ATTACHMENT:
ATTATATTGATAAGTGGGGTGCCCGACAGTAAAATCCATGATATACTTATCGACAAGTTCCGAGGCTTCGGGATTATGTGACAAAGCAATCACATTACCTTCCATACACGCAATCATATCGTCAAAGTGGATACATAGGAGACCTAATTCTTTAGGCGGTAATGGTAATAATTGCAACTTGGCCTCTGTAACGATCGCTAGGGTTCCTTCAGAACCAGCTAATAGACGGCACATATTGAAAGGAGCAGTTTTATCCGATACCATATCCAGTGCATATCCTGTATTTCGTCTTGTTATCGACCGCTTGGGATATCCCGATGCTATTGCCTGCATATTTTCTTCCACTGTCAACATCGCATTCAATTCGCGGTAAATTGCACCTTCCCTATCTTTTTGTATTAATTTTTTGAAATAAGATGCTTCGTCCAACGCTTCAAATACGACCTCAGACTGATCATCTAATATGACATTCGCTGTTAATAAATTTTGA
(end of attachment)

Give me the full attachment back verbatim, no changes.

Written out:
ATTATATTGATAAGTGGGGTGCCCGACAGTAAAATCCATGATATACTTATCGACAAGTTCCGAGGCTTCGGGATTATGTGACAAAGCAATCACATTACCTTCCATACACGCAATCATATCGTCAAAGTGGATACATAGGAGACCTAATTCTTTAGGCGGTAATGGTAATAATTGCAACTTGGCCTCTGTAACGATCGCTAGGGTTCCTTCAGAACCAGCTAATAGACGGCACATATTGAAAGGAGCAGTTTTATCCGATACCATATCCAGTGCATATCCTGTATTTCGTCTTGTTATCGACCGCTTGGGATATCCCGATGCTATTGCCTGCATATTTTCTTCCACTGTCAACATCGCATTCAATTCGCGGTAAATTGCACCTTCCCTATCTTTTTGTATTAATTTTTTGAAATAAGATGCTTCGTCCAACGCTTCAAATACGACCTCAGACTGATCATCTAATATGACATTCGCTGTTAATAAATTTTGA